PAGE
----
I think business is a lot like politics… if you think there’s one right way to do it, you’re an idiot.
I’m always amazed at how people are so eager to run their business like someone whose blog posts they read, without any regard for reality. I’m talking mostly about software development companies, since that’s about the only thing I know anything about. :P
37 Signals’ “screw specs, get work done” way of doing things has worked really well for them. But if you think that means specs are always bad, you’re in trouble.
Google’s “hire only insanely bright people, and give them 20% of their time to screw around” comes up often. It’s not everyone that takes to having that much of their time be undirected though. And unless you’ve got Google’s HR budget (and trust me, you don’t), have fun being able to spend enough time to make sure you only hire the best and brightest.
FogCreek’s heavy emphasis on functional specs, and all that jazz. They’re pretty darn successful, and though Joel loves talking up his process, following it verbatim isn’t going to duplicate his results.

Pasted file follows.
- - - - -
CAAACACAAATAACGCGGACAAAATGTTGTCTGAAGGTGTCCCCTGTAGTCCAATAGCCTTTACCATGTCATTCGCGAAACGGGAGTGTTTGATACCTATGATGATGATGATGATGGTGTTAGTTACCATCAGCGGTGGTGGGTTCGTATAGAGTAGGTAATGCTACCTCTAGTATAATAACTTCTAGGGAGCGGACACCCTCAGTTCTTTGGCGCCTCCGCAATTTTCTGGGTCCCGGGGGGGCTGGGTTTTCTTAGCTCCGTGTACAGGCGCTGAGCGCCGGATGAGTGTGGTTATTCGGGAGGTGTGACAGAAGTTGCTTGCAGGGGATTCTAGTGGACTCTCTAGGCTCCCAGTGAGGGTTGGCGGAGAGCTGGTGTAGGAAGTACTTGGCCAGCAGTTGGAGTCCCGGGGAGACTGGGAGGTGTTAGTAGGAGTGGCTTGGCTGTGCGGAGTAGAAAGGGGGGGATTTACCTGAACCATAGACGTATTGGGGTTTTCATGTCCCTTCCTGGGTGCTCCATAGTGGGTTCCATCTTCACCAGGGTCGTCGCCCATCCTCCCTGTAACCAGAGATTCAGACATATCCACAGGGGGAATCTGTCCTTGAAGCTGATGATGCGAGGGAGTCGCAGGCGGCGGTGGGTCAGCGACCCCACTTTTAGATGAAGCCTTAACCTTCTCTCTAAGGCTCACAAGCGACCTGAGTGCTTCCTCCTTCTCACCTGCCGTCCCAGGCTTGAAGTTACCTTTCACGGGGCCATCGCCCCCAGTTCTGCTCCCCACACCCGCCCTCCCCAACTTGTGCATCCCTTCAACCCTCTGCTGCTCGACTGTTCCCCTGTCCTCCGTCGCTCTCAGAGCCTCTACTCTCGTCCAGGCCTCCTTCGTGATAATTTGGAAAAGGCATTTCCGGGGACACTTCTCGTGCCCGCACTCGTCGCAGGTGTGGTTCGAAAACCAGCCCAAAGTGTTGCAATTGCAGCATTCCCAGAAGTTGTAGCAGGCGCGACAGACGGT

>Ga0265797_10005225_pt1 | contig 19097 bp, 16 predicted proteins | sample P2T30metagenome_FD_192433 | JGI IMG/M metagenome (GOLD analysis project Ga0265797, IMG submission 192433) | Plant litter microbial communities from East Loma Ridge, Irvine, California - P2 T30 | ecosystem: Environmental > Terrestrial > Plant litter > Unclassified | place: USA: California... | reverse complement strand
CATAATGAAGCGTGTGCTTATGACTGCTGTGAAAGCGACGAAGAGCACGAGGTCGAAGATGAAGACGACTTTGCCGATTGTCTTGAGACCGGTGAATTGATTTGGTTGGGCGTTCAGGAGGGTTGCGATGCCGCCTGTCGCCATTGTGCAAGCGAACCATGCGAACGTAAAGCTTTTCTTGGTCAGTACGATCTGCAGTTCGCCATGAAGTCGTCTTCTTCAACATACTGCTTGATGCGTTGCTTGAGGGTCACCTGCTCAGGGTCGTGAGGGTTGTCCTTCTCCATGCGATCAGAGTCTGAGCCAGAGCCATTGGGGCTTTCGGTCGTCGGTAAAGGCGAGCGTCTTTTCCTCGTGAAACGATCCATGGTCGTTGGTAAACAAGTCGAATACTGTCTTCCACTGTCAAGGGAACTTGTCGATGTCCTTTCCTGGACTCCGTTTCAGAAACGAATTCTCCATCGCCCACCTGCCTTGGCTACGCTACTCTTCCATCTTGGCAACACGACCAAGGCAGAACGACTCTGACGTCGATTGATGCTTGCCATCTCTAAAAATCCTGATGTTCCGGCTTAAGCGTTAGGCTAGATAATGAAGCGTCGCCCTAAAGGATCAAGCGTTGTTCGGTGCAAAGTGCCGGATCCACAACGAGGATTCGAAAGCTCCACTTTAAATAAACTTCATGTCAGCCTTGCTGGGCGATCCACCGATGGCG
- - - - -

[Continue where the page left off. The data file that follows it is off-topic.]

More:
- Make something neat
- Throw monetization strategy out the window
- Get an assload of VC money
It’s not their process that should be mimicked. I think what made those guys successful (other than a bit of luck), is passion. And you can’t buy that, or somehow change things around at your company to somehow get it. Passion about what you’re working on is what makes you persevere through whatever pains. Whether you were using Agile or Waterfall doesn’t matter too much at that point.
Now if you actually DO have passion, I still think trying to be carbon copy of another company is a stupid idea. Figure out what works for you, and what seems natural for staff. I think the biggest mistake you can make though, is trying to force process top-down.